Editorial: Ugly Senate
New Reform Wave Rising to Combat Obstructionism
In his characteristically blunt retirement announcement last week, House Appropriations Chairman David Obey declared that he was “bone tired” after 42 years in Congress.
“All I do know,” added the Wisconsin Democrat, “is that there has to be more to life than explaining the ridiculous, accountability-destroying rules of the Senate to confused, angry and frustrated constituents.”
As all of us who work on Capitol Hill know — but most citizens only dimly understand — 60 votes are required for any but the most trivial legislation to even be considered on the Senate floor, and a single Senator can block a bill or nomination by placing a hold on it, openly or anonymously.
Both parties, when they’ve been in the minority, have used threats of filibusters and holds to obstruct the flow of legislation and nominations, and both parties, when in the majority, have denounced the “obstructionism” of the minority.
You’d think, as a result, that there would be a bipartisan consensus to change things — because, of course, this year’s majority could be next year’s minority.
But that would ignore both the short-term thinking and savage partisanship that dominate politics in this city. So, each party — right now, it’s the Republicans — works to perfect obstructionism with new uses of the procedural tricks they’ve seen the other employ.
We’re pleased that a new reform spirit is taking hold in the Senate, with Democratic freshman and sophomore Members announcing plans to push for rules changes at the outset of the next Congress, and with Sens. Chuck Grassley (R-Iowa) and Ron Wyden (D-Ore.) taking a new shot at “secret holds.”
The junior Democrats are proposing to try in January to amend Senate rules by majority vote instead of the two-thirds called for in the rules themselves. This tactic worked successfully in 1975 to lower the threshold for breaking a filibuster from 67 to 60 votes.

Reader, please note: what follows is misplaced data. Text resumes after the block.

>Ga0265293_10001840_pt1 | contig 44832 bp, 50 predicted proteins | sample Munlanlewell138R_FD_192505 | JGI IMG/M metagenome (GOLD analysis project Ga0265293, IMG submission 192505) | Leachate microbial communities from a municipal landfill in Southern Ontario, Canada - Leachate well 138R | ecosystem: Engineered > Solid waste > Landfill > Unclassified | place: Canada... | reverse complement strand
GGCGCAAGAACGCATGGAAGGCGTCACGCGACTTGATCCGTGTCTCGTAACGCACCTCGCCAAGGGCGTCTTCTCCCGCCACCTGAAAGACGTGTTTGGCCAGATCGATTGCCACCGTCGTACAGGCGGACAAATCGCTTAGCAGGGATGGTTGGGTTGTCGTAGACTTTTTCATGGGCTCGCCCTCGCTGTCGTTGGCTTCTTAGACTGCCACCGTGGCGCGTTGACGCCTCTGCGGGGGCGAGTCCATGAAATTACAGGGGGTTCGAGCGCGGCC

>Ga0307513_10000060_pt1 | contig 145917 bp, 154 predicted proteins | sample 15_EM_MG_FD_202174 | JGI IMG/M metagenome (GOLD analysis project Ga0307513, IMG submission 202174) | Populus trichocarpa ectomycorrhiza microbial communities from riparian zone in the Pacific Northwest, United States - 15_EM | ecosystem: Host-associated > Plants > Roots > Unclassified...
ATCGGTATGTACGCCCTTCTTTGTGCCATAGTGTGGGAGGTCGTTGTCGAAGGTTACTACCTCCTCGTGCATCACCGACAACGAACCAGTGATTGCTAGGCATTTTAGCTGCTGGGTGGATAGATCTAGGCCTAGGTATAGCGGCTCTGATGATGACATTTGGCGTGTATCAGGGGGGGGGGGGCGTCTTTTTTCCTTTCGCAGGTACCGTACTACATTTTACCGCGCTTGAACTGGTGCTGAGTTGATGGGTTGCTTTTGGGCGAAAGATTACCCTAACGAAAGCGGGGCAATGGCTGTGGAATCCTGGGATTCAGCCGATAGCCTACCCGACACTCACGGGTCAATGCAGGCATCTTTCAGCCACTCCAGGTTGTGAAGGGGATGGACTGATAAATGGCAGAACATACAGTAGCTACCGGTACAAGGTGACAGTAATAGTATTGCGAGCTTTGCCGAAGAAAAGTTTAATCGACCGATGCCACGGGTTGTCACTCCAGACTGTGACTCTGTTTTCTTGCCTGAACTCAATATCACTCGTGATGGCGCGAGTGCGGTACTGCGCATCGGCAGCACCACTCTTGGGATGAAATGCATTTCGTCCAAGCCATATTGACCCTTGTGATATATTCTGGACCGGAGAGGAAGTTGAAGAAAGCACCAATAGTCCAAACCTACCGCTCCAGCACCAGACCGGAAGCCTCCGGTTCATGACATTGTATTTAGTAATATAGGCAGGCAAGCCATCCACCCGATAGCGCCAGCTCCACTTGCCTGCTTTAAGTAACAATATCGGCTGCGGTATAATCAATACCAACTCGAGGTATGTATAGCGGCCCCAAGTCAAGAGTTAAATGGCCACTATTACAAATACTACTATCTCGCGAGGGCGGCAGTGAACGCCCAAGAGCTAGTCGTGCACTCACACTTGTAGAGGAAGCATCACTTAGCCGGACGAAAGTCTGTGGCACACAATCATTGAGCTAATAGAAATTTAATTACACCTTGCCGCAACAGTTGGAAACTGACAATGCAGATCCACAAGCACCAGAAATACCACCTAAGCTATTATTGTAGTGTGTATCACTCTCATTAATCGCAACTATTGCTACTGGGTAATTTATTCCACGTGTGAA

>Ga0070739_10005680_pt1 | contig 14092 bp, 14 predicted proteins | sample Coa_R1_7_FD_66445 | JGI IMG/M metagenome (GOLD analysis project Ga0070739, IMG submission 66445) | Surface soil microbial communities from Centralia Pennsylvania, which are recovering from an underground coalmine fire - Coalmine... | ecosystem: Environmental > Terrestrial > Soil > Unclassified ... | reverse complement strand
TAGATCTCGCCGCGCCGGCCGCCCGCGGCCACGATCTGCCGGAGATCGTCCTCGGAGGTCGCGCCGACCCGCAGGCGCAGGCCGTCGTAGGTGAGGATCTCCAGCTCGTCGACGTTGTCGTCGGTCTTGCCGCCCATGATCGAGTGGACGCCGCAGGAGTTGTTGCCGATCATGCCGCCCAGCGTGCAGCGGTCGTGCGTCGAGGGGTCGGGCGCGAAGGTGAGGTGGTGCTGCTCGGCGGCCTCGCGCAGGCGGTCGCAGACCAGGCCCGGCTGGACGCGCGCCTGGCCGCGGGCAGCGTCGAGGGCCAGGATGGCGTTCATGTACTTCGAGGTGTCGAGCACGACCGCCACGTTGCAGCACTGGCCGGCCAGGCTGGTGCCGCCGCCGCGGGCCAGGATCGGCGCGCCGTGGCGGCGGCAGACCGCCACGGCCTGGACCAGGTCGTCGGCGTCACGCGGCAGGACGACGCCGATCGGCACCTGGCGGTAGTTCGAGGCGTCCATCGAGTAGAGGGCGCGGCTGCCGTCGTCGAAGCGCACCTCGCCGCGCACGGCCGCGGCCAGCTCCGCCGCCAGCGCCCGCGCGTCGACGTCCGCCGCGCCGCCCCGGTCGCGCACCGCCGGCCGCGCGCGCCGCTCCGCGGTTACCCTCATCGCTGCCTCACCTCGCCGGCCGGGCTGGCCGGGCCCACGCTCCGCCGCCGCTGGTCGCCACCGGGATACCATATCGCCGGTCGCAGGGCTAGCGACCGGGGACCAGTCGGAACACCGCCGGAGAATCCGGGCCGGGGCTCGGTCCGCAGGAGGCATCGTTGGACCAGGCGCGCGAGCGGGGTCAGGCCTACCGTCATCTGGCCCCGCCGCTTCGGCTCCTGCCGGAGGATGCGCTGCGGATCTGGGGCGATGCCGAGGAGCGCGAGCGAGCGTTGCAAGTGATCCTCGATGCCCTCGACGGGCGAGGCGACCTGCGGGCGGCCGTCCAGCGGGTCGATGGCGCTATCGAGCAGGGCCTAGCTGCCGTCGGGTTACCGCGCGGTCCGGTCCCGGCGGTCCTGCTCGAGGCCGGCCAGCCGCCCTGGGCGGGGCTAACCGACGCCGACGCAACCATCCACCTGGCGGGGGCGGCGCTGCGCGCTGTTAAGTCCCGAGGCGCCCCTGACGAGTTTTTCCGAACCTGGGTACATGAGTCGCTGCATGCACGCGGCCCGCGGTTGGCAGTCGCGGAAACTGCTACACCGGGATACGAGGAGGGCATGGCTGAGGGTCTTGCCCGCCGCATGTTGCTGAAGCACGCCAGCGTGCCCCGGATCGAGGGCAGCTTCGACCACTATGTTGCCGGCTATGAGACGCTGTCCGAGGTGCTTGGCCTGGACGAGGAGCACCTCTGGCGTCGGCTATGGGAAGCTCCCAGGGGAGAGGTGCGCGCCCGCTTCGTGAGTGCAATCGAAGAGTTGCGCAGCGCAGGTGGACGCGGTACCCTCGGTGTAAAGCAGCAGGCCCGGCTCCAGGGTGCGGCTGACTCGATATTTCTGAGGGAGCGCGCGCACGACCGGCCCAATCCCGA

Of course, the Senate was designed by the nation’s framers to slow down legislation that might speed with undue haste through the House. We wouldn’t expect the Senate to turn itself into a strict, majority-rules chamber.
But instead of having significant legislation subject to two filibusters — one on a motion to proceed, another to get to a vote — the rules could call for one, prior to final passage, and could shorten the period of debate on cloture motions from the present 30 hours.
Rules need to be changed so that executive branch nominees are guaranteed an up-or-down vote. Judicial nominations — since they are for life — might still be subject to filibuster, but they, too, ought not be “held” by a single Senator.
Senate leaders should end the practice of “secret holds” forthwith — since they are only possible because leaders enable privately delivered threats to deny unanimous consent to proceed on a bill or nomination.
The latest Grassley-Wyden proposal would require that holds be imposed in writing to leaders and published after two days.
Because partisan polarization is as endemic as it is, we have no illusions that rules changes will end the problem of Senate gridlock. Loosening it some would help.